POSTED BY: RJ Gerard | September 11, 2019
I am a market research professional with over 25 years of experience. And I have tattoos. A full sleeve in fact.
As I am sure you’ve noticed, the popularity of tattoos in America is rising. According to recent data, four out of ten U.S. adults have at least one tattoo.
As the popularity and general acceptance of tattoos continues to grow, especially among millennials, the subject of tattoos and their role in the workplace will continue to be an intriguing one. Especially as millennials are estimated to make up approximately 75% of the workforce by 2025.
Given these trends, many companies are taking more accepting attitudes toward visible tattoos in the workplace. And the trend will most likely continue. But I understand, tattoos aren’t for everyone.
Obviously, people express themselves in a wide range of ways – from how we dress, how we act, how we style our hair, and our general approach to life says a lot about us and the image we wish to convey. All of these things influence how we are perceived by others.
Tattoos, of course, will have an impact upon these perceptions.
I am in no way trying to shape or change anyone’s perspective on the issue. There is no right or wrong answer to the tattoo question, in my opinion. Everyone has their own attitudes, beliefs and perceptions. The beauty is truly in the eye of the beholder.
As I conducted my own research for this piece, I came across many companies who stated they simply will not hire individuals with tattoos. Obviously, they have their reasons and that is their choice. Could they be missing out on a host of supremely talented individuals who could better their organization? Quite possibly.
As a tattooed business professional, I believe the onus of discretion falls upon the tattooed worker to be mindful of their environment when considering whether or not to display their ink.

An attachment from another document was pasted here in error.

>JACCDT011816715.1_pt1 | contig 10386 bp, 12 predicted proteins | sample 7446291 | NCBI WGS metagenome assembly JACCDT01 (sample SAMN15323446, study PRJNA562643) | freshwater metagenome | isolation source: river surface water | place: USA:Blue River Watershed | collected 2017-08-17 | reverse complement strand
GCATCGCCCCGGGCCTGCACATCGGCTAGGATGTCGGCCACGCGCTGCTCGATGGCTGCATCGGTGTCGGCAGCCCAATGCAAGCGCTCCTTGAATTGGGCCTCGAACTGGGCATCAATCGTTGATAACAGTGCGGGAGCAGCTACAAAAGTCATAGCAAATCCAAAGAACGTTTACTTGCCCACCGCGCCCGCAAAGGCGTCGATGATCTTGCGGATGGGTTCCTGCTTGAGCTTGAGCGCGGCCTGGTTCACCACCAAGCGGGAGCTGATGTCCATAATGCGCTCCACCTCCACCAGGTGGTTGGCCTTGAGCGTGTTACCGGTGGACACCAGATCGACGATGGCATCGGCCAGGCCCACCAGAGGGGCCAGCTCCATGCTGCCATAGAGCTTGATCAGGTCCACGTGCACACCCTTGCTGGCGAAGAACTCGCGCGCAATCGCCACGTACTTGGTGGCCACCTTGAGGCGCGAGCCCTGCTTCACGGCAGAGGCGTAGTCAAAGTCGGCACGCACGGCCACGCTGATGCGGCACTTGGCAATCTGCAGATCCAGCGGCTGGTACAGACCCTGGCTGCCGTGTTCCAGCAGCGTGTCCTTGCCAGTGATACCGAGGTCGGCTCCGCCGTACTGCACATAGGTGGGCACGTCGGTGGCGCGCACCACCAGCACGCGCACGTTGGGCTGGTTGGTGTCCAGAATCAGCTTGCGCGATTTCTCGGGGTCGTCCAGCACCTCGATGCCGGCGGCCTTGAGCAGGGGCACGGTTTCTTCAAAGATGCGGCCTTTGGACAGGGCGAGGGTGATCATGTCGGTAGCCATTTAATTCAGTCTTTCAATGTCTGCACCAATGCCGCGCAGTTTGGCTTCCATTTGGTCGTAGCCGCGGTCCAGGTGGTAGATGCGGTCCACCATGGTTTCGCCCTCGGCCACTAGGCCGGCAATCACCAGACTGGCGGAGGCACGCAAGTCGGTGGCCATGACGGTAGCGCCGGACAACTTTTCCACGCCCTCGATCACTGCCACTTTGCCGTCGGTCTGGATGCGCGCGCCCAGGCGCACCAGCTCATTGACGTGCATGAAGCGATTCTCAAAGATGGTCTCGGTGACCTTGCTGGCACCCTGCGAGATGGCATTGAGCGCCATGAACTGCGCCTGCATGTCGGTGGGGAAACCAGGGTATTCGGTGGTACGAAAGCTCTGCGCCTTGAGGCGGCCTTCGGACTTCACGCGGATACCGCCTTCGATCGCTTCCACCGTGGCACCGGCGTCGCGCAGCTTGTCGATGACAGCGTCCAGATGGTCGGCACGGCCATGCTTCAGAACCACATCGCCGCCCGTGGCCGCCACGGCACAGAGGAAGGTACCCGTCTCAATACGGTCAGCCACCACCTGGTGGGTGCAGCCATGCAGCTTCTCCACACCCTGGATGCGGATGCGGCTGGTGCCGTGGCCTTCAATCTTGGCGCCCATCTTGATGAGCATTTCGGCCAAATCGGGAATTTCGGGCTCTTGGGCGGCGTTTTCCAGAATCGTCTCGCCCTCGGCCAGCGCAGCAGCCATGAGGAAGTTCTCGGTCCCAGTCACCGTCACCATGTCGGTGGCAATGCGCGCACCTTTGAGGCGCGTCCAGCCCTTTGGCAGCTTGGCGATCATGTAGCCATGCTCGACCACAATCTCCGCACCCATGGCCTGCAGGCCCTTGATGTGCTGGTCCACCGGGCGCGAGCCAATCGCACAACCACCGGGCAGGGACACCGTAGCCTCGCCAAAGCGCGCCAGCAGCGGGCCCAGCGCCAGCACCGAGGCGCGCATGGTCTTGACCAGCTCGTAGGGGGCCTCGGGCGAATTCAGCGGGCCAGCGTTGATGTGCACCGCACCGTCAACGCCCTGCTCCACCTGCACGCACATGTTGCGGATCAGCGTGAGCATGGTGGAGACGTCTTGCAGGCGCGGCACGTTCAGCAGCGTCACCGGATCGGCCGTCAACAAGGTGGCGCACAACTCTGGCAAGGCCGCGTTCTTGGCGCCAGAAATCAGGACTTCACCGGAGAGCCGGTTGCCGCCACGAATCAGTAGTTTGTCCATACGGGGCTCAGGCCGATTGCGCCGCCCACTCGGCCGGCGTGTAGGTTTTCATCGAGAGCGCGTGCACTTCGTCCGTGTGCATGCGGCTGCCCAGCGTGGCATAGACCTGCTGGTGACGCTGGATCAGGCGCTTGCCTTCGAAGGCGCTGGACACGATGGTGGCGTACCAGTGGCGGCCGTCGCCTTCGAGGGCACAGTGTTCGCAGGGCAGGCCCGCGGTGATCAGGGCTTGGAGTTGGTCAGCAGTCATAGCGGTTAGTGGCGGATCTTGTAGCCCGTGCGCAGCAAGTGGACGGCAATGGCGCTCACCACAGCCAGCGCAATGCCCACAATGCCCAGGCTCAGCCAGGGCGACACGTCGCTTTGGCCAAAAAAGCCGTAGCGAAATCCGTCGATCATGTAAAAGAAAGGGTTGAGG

First and foremost, can the worker do the job they were hired to do? Do they excel in their role? These are clearly the most important considerations. Assuming performance isn’t an issue, how much should having visible tattoos matter?
And let’s assume the tattoos in question are not profane or in controversial places on the body. While defining what’s profane is subjective, for sake of this discussion, we need to assume we can determine the answer to that question collectively.
As a matter of practice, I try to keep it simple. I have some highly conservative clients in the healthcare and financial industries that I believe are less likely to be accepting of visible tattoos. So, when meeting with them, I wear clothing that covers my arms.
I have other clients who work in advertising that are much more relaxed and comfortable with body art, so I feel more at ease showing my tattoos. It’s all about exercising “good” judgment, in my opinion.
I am in no way embarrassed or uncomfortable with my tattoos. But I am also mindful of how perceptions matter in business and that people often do and will judge. Therefore, being cognizant of your surroundings is important.
As for SMARI, we strive to hire the best, brightest and most talented. Specifically, those who are passionate about research, discovery and quality outcomes. The appearance of tattoos isn’t something we factor in our hiring processes.
What’s your businesses approach or attitude on visible tattoos?
Does your company have a position on the issue? I’d love to hear your thoughts…